Onboard a Mokulele Cessna 208 (Photo: AirlineGeeks | Joey Gerardi)

(AG): Did any of the smaller islands/communities have their own set of health travel restrictions? How was this dealt with from a passenger’s perspective?

(KS): It was highly confusing for us as the airline, so I can’t even imagine how confusing it was for our passengers. There wasn’t a unified state-wide policy. Every county had its own set of rules, and they changed rather frequently. So, you could fly to a neighbor island and have one set of restrictions, then return to your home island and have a totally different set of rules.  We did our best to adapt and to help our passengers adapt, I would never want to have to go through that again!

(AG): Inter-Island travel restrictions have finally begun to lift over the past month or so, have you seen this affect your bookings recently?

(KS): Inter-Island travel rebounded in late summer when the restrictions first lifted. We saw an overnight increase in bookings, but local traffic is still not back to 2019 levels. We believe this can be related to multiple factors, including more work-from-home jobs that do not require as much travel as in the past. Also, some of the older residents are still not comfortable returning to a pre-pandemic mindset.

(AG): Once the travel restrictions are fully lifted, do you see the airline expanding within the islands?

(KS): The only place we can expand to is Kauai—we already serve 10 commercial airports in the state! We hope we can make this happen this year, especially if the Asian countries lift the restrictions on returning residents who travel abroad. Many European countries have already done so. In Hawaii, Asian traffic is still down over 90% from 2019. So, we could be in for quite a boom when normalcy finally returns.

A Mokulele Cessna 208 seconds away from touching down at Kahului Intl. (Photo: AirlineGeeks | Joey Gerardi)

(AG): Many airlines have faced pilot shortages which have led to flight cancelations, has Mokulele faced any pilot shortages?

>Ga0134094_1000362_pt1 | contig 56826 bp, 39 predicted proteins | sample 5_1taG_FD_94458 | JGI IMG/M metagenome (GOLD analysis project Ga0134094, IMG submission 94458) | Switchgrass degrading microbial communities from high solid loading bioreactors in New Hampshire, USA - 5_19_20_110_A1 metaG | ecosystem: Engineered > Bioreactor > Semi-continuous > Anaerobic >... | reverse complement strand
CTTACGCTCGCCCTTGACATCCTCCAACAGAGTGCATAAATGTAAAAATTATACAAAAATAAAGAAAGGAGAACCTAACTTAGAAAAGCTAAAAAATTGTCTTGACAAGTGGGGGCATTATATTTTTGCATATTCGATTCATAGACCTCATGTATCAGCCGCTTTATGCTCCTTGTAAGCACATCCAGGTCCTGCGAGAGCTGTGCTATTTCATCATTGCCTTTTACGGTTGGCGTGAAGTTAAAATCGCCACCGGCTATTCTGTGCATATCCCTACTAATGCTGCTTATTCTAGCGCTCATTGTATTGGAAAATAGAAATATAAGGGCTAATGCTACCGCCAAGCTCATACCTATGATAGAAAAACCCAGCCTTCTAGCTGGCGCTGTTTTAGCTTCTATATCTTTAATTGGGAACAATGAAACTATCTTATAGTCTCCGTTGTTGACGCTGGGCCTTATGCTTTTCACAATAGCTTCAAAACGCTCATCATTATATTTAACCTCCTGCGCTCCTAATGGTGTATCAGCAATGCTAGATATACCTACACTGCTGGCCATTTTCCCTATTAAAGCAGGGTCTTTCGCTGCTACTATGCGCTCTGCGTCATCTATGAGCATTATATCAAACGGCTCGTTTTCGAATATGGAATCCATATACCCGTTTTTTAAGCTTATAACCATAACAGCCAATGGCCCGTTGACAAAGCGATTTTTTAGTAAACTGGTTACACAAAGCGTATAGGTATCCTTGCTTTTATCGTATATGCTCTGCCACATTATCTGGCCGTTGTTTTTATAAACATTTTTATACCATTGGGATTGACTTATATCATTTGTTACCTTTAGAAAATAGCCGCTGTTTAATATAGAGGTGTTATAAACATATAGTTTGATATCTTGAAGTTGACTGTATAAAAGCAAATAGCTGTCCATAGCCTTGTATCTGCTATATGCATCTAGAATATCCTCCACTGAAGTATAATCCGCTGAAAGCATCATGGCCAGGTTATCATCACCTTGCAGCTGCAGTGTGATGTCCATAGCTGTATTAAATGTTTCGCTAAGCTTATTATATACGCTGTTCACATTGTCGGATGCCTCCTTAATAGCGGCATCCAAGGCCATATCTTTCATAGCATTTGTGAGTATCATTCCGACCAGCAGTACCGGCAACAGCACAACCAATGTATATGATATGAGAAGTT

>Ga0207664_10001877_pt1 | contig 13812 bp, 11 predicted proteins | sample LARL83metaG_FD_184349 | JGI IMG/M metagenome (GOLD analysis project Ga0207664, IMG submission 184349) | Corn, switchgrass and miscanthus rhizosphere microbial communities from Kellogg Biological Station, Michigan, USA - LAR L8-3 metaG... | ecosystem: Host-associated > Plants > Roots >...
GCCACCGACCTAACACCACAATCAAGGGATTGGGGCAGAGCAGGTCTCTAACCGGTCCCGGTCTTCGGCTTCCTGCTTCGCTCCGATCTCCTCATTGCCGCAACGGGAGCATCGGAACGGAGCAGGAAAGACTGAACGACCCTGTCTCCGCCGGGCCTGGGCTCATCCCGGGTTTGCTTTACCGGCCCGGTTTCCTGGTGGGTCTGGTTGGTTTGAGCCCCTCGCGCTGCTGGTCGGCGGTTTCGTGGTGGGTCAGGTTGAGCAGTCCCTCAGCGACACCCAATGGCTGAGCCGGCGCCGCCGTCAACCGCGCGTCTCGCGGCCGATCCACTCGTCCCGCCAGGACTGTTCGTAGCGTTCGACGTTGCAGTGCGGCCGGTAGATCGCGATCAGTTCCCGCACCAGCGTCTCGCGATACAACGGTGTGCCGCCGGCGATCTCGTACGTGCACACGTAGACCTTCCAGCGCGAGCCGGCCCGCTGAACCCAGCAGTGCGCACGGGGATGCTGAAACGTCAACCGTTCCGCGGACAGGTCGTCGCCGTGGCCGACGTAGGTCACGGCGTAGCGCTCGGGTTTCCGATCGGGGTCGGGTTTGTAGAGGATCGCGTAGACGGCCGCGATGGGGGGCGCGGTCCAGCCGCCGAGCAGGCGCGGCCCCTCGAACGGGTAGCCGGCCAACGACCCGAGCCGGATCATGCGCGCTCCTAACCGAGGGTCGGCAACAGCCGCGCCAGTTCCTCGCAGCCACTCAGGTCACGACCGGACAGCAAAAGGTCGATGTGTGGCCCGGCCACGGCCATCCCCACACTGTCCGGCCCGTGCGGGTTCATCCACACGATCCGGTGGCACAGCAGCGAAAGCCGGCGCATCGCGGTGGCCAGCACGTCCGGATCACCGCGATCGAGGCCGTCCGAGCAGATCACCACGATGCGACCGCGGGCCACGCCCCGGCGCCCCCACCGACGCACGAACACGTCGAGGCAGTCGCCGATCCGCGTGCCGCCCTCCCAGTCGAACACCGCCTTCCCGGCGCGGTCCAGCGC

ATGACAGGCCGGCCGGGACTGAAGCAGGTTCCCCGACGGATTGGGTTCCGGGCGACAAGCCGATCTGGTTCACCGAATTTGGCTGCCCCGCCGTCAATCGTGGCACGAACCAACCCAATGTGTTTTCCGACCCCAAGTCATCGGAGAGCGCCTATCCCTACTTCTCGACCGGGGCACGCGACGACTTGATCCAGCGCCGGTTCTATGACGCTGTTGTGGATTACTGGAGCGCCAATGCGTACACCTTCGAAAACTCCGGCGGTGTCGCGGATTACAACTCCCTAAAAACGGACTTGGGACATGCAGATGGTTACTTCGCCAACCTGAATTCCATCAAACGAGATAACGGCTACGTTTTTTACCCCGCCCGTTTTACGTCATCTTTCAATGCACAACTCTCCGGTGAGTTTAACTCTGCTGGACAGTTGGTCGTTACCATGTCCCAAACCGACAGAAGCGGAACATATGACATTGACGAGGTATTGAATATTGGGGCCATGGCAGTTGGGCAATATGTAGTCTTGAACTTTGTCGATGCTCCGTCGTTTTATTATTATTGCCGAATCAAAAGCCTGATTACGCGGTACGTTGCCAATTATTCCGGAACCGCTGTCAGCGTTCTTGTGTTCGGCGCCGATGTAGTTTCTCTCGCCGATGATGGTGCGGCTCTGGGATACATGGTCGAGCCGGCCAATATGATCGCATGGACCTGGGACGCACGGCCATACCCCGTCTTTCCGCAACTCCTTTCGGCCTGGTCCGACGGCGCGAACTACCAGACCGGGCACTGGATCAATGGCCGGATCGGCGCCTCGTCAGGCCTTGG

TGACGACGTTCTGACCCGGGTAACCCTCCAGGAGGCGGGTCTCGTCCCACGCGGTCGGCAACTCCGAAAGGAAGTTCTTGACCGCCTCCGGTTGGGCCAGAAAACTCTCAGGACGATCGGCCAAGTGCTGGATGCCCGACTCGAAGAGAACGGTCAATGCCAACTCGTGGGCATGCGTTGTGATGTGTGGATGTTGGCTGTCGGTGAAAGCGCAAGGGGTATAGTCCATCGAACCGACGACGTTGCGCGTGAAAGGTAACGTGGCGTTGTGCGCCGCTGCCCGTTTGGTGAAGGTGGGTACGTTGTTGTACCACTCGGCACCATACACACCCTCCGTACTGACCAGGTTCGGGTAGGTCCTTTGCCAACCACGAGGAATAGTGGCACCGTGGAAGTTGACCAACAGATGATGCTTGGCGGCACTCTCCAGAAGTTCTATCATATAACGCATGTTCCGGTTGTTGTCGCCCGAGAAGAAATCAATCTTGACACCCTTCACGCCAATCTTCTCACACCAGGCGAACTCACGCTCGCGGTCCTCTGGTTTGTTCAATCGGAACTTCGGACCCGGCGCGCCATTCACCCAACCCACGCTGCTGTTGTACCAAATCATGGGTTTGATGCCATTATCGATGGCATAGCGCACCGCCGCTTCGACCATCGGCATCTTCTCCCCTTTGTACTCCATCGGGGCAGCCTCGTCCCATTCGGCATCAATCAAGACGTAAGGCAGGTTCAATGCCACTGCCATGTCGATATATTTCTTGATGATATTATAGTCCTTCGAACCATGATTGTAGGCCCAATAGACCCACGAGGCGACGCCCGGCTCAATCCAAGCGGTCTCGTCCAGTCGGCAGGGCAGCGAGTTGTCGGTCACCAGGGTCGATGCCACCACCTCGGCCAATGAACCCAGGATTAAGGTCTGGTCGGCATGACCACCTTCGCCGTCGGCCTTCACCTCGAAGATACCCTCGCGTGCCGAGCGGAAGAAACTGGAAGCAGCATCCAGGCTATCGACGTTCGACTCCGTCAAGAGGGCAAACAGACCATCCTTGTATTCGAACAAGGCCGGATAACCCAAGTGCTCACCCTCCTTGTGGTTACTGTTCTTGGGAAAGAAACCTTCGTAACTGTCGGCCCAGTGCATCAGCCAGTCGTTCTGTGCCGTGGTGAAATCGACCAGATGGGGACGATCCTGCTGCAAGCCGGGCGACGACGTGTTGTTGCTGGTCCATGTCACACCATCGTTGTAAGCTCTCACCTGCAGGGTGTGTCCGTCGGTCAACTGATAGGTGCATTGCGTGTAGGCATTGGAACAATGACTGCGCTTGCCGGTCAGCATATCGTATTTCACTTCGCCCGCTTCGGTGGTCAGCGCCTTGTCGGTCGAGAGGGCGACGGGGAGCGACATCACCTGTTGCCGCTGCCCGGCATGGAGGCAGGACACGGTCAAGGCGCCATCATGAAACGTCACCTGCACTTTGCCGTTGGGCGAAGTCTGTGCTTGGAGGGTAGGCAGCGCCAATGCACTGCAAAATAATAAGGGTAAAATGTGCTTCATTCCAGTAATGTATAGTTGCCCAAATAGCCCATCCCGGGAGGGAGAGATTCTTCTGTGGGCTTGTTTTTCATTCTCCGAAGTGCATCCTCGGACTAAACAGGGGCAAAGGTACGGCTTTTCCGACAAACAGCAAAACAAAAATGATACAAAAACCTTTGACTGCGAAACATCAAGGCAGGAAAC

(KS): Absolutely not! At Southern Airways and Mokulele, we create pilots. We train the first officers and help them build hours until they are qualified to become captains for us. Then, we pass them along to SkyWest, our regional airline partner. When a young pilot starts with us, they have a fast pathway to the major airlines, so we have hundreds of pilots applying every month to join our team.  Southern and Mokulele are uniquely positioned to survive and thrive during the worldwide pilot shortage—our passengers can book with confidence that they will have a plane and crew ready to go when they are!

(AG): What is Mokulele’s busiest route?

(KS): It is hard to say. Kapalua has become very popular as the resorts have reopened. Hilo to Kahului was underserved as a result of COVID and has been a very nice surprise. Molokai to Honolulu is quite popular during certain peak times of the week.

A Mokulele Cessna 208 on approach to Kahului Intl. (Photo: AirlineGeeks | Joey Gerardi)(AG): Would you say you transport more locals or tourists on Mokulele?

(KS): Now that we have our interline agreements in place with United, Alaska, and American we are starting to see a better balance, but Mokulele was founded on the idea of serving the locals, which in Hawaiian is ‘Kamaaina’, and that is something we take great pride in.

Thank you again to Keith Sisson for talking to me about Mokulele Airlines’ unique inter-island operations. The trip reports for my Mokulele flights will be posted over the coming months.

  • Joe has always been interested in planes, for as long as he can remember. He grew up in Central New York during the early 2000s when US Airways Express turboprops ruled the skies. Being from a non-aviation family made it harder for him to be around planes and would only spend about three hours a month at the airport. He was so excited when he could drive by himself and the first thing he did with the license was get ice cream and go plane spotting for the entire day. When he has the time (and money) he likes to take spotting trips to any location worth a visit. He’s currently enrolled at Western Michigan University earning a degree in Aviation Management and Operations.